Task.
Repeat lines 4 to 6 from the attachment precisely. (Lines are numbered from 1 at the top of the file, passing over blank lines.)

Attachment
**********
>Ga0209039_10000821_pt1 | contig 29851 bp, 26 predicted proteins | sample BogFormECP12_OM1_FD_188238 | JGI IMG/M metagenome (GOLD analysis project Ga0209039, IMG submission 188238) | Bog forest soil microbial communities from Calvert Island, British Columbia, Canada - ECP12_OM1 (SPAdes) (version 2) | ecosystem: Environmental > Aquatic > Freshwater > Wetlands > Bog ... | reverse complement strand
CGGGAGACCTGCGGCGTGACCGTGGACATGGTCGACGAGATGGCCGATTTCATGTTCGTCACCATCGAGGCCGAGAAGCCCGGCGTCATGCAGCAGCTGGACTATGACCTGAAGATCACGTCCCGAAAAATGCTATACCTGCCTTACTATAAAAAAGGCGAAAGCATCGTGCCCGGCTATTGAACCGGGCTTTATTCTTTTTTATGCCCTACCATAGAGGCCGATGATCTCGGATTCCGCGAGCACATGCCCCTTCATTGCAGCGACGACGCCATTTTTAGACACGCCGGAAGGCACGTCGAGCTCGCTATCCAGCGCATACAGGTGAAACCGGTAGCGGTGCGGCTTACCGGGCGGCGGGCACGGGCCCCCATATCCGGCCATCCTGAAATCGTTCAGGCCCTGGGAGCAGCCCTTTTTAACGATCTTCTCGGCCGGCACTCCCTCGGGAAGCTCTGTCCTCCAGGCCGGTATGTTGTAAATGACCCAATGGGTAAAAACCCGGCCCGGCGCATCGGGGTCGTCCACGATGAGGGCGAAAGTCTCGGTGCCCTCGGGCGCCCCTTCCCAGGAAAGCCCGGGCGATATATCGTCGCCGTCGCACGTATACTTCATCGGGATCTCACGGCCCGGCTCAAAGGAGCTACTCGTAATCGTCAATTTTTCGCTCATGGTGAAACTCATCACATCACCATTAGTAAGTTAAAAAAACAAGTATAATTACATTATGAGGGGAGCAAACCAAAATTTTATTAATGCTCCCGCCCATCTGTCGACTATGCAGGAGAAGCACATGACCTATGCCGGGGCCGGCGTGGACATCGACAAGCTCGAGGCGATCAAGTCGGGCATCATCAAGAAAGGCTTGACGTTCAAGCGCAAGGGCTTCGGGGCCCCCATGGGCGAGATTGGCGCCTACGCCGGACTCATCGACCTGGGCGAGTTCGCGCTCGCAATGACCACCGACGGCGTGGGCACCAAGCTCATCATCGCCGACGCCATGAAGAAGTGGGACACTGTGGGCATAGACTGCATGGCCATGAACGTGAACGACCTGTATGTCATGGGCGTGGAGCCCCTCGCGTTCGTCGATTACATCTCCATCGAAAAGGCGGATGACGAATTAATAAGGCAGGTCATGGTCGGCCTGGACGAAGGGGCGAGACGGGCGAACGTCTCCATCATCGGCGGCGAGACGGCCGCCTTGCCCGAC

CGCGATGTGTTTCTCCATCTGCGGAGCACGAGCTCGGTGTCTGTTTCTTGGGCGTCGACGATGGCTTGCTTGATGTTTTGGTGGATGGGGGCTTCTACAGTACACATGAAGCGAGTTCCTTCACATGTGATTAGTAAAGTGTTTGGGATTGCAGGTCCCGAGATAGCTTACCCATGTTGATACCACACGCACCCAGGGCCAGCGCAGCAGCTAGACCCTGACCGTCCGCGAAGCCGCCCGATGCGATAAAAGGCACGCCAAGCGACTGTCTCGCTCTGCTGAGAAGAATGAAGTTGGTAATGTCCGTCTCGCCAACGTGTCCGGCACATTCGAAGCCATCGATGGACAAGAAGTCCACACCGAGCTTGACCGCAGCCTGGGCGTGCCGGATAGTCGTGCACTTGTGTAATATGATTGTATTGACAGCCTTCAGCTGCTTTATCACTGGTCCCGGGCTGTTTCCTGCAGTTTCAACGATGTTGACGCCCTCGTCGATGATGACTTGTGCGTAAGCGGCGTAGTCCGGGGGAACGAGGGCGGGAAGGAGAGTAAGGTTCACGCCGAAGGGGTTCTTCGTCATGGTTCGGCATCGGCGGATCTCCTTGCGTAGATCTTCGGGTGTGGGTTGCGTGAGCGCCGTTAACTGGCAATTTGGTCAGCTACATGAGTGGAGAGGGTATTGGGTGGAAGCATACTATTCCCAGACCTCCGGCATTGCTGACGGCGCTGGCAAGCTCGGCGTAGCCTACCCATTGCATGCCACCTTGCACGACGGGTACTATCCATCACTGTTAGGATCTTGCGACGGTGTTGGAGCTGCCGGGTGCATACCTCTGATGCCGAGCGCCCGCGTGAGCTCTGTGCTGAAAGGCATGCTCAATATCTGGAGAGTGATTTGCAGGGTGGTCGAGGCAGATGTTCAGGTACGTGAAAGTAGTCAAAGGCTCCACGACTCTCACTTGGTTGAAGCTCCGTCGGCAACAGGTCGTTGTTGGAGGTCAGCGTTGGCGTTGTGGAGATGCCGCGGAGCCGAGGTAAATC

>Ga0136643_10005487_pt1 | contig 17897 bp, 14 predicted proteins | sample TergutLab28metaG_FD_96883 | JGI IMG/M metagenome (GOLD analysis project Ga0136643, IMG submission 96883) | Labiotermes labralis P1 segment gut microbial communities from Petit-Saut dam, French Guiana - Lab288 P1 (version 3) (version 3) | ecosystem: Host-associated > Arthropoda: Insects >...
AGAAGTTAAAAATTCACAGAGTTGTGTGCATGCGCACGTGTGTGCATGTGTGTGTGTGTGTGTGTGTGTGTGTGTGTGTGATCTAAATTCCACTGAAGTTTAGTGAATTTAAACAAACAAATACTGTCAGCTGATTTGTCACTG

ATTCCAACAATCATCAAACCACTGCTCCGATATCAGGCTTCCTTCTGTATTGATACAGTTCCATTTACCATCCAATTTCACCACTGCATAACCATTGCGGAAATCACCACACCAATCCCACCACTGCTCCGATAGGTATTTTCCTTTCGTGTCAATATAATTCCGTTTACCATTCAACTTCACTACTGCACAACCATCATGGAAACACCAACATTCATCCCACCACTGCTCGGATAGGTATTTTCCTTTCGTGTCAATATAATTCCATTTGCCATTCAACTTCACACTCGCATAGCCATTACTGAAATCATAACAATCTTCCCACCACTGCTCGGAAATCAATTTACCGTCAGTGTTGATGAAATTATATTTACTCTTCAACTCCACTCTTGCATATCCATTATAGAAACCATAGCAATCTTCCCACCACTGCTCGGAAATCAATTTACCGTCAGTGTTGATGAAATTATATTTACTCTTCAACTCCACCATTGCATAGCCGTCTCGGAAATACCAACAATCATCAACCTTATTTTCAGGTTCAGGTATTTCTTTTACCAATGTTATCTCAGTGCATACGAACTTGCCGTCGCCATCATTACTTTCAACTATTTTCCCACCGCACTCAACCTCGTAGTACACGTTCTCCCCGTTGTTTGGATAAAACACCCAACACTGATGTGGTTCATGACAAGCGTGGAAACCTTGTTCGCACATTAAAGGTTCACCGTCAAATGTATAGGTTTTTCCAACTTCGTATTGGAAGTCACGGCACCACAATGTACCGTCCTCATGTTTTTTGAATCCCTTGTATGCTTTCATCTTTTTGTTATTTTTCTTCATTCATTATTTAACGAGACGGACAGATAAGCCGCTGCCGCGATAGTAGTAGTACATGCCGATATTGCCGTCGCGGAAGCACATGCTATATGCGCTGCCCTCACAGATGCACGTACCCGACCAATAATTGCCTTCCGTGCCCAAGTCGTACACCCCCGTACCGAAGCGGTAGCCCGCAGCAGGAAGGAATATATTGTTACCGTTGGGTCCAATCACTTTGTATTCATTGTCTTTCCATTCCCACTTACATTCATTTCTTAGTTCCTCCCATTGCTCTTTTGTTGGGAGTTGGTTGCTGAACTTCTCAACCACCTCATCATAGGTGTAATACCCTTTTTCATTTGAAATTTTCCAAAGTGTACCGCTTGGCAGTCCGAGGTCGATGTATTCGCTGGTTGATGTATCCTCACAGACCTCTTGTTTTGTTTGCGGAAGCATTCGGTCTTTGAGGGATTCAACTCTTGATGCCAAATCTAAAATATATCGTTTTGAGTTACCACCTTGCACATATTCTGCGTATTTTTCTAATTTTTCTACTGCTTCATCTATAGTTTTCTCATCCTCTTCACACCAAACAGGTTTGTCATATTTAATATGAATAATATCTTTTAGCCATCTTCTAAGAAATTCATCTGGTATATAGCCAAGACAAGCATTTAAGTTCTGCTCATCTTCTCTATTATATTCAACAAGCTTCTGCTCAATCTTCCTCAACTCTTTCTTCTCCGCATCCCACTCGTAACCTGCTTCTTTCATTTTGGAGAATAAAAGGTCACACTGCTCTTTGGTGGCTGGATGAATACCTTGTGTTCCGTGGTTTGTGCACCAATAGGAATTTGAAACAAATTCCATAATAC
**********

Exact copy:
>Ga0136643_10005487_pt1 | contig 17897 bp, 14 predicted proteins | sample TergutLab28metaG_FD_96883 | JGI IMG/M metagenome (GOLD analysis project Ga0136643, IMG submission 96883) | Labiotermes labralis P1 segment gut microbial communities from Petit-Saut dam, French Guiana - Lab288 P1 (version 3) (version 3) | ecosystem: Host-associated > Arthropoda: Insects >...
AGAAGTTAAAAATTCACAGAGTTGTGTGCATGCGCACGTGTGTGCATGTGTGTGTGTGTGTGTGTGTGTGTGTGTGTGTGATCTAAATTCCACTGAAGTTTAGTGAATTTAAACAAACAAATACTGTCAGCTGATTTGTCACTG

ATTCCAACAATCATCAAACCACTGCTCCGATATCAGGCTTCCTTCTGTATTGATACAGTTCCATTTACCATCCAATTTCACCACTGCATAACCATTGCGGAAATCACCACACCAATCCCACCACTGCTCCGATAGGTATTTTCCTTTCGTGTCAATATAATTCCGTTTACCATTCAACTTCACTACTGCACAACCATCATGGAAACACCAACATTCATCCCACCACTGCTCGGATAGGTATTTTCCTTTCGTGTCAATATAATTCCATTTGCCATTCAACTTCACACTCGCATAGCCATTACTGAAATCATAACAATCTTCCCACCACTGCTCGGAAATCAATTTACCGTCAGTGTTGATGAAATTATATTTACTCTTCAACTCCACTCTTGCATATCCATTATAGAAACCATAGCAATCTTCCCACCACTGCTCGGAAATCAATTTACCGTCAGTGTTGATGAAATTATATTTACTCTTCAACTCCACCATTGCATAGCCGTCTCGGAAATACCAACAATCATCAACCTTATTTTCAGGTTCAGGTATTTCTTTTACCAATGTTATCTCAGTGCATACGAACTTGCCGTCGCCATCATTACTTTCAACTATTTTCCCACCGCACTCAACCTCGTAGTACACGTTCTCCCCGTTGTTTGGATAAAACACCCAACACTGATGTGGTTCATGACAAGCGTGGAAACCTTGTTCGCACATTAAAGGTTCACCGTCAAATGTATAGGTTTTTCCAACTTCGTATTGGAAGTCACGGCACCACAATGTACCGTCCTCATGTTTTTTGAATCCCTTGTATGCTTTCATCTTTTTGTTATTTTTCTTCATTCATTATTTAACGAGACGGACAGATAAGCCGCTGCCGCGATAGTAGTAGTACATGCCGATATTGCCGTCGCGGAAGCACATGCTATATGCGCTGCCCTCACAGATGCACGTACCCGACCAATAATTGCCTTCCGTGCCCAAGTCGTACACCCCCGTACCGAAGCGGTAGCCCGCAGCAGGAAGGAATATATTGTTACCGTTGGGTCCAATCACTTTGTATTCATTGTCTTTCCATTCCCACTTACATTCATTTCTTAGTTCCTCCCATTGCTCTTTTGTTGGGAGTTGGTTGCTGAACTTCTCAACCACCTCATCATAGGTGTAATACCCTTTTTCATTTGAAATTTTCCAAAGTGTACCGCTTGGCAGTCCGAGGTCGATGTATTCGCTGGTTGATGTATCCTCACAGACCTCTTGTTTTGTTTGCGGAAGCATTCGGTCTTTGAGGGATTCAACTCTTGATGCCAAATCTAAAATATATCGTTTTGAGTTACCACCTTGCACATATTCTGCGTATTTTTCTAATTTTTCTACTGCTTCATCTATAGTTTTCTCATCCTCTTCACACCAAACAGGTTTGTCATATTTAATATGAATAATATCTTTTAGCCATCTTCTAAGAAATTCATCTGGTATATAGCCAAGACAAGCATTTAAGTTCTGCTCATCTTCTCTATTATATTCAACAAGCTTCTGCTCAATCTTCCTCAACTCTTTCTTCTCCGCATCCCACTCGTAACCTGCTTCTTTCATTTTGGAGAATAAAAGGTCACACTGCTCTTTGGTGGCTGGATGAATACCTTGTGTTCCGTGGTTTGTGCACCAATAGGAATTTGAAACAAATTCCATAATAC